Yet, even in death, Cheveyo left some of his “soul” in the waking world somehow. This is him working against what I have been informally referring to as the “laws” of the “Sea of Bones.” I believe that “soul” is what we’ve seen running around in issue #11-12, tormenting and manipulating Bel Solomon against Cheveyo’s former people of the Endless Nation. After having his head blown off in the “Sea of Bones”, Cheveyo should not be able to haunt the waking world, if this spirit from the land of the dead is to be believed. But we’re told that Cheveyo understands the dead better than anyone, and has found a way around this somehow. Remember that in issue #10, he was referred to as a “decamorph” – perhaps the form that he was killed in (his most “human” form) had a hand in saving himself from complete submission to the “Sea of Bones”? Perhaps all of his time spent there, between worlds, gave him a superior grasp over the “laws” of the supernatural? After having been alienated from the Endless Nation for sticking to the old ways, Cheveyo is hanging on to get his revenge through that very same magic.Continued below
A partnership of convenience
The rest of the issue, taking place in the same setting, concerns a Death vs. The Ranger in a one-on-one slobberknocker. First off, let me say how much I appreciated the comic irony of these two panels, separated by a page break. Terrific visual planning, that was.
I love that the Ranger comments on how he’s only ever seen a couple of other shots as good as him – and then he gets shot in the shoulder by Death from sniper range with a pistol. You may be a great shot, Ranger, but this is Death we’re talking about. And Death will get you no matter how far away.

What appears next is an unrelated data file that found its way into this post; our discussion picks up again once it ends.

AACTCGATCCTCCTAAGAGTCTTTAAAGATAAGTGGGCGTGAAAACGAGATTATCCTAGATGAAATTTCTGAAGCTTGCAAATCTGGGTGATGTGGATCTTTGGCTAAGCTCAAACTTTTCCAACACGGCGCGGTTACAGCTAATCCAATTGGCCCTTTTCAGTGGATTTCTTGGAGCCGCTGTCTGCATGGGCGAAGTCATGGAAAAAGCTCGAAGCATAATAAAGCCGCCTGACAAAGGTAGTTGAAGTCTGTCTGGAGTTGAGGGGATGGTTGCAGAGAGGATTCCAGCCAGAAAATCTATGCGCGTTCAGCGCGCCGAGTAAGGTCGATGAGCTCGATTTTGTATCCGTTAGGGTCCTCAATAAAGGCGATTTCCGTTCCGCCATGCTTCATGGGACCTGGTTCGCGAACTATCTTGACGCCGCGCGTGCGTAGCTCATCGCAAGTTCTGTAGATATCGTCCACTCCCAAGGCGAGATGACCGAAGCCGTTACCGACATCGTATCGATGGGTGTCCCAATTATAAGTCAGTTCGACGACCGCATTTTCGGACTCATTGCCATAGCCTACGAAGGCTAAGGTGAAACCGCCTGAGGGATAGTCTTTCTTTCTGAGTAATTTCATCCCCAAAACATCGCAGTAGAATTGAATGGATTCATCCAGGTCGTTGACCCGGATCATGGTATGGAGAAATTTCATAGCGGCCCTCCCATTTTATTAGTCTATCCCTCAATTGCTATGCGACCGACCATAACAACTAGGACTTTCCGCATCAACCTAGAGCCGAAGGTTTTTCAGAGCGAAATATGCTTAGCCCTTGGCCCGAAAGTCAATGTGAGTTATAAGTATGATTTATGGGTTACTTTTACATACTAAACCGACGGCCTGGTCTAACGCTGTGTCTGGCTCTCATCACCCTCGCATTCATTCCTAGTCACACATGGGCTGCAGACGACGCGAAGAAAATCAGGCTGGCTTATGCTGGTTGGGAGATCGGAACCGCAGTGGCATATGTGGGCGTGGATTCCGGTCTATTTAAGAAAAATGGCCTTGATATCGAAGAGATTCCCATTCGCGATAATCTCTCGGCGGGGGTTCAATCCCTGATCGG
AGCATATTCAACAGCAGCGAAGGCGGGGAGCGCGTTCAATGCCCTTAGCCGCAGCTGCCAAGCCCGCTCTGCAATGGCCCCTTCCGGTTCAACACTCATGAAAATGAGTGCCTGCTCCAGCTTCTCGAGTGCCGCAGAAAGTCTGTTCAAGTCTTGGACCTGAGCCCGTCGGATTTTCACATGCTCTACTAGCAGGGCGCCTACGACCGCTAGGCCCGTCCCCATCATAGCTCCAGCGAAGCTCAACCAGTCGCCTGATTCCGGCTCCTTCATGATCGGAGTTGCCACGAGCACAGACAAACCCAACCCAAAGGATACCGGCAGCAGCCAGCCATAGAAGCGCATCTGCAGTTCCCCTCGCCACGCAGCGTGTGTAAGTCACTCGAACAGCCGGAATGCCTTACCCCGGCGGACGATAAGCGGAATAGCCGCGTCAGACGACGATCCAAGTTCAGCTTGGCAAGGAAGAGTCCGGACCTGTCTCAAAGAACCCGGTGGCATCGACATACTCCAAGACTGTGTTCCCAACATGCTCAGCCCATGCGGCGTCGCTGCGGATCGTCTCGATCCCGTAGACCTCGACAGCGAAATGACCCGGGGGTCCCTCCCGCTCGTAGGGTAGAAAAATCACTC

By the end of the brawl, the two come to something resembling an understanding, as they find out they have similar goals. While I wouldn’t go so far as to call them “bros” just yet, it looks like we’re going to get an intriguing team-up of two keen killers. It occurred to me that “East of West” was kind of doing its own take on the very common comic book trope of two heroes running into one another and having an issue-long fight until they eventually come to an understanding by the end. See: any time a Superman-meets-Batman story is retold.
Endless Nation in the endless skies
Here we saw another example of the sheer technological power of the Endless Nation, as their Borg cubes hovered ominously over the skies of the “Sea of Bones.” Remember that in issue #12, the Endless Nation told Xiaolian that she was going to get the war she asked for – and here they are. This was in response to Bel Solomon’s murder of one of the Endless Nation representatives, which was actually caused by Cheveyo’s control over him. Over the course of the last few issues, Cheveyo has proven to perhaps be the most influential character in “East of West.”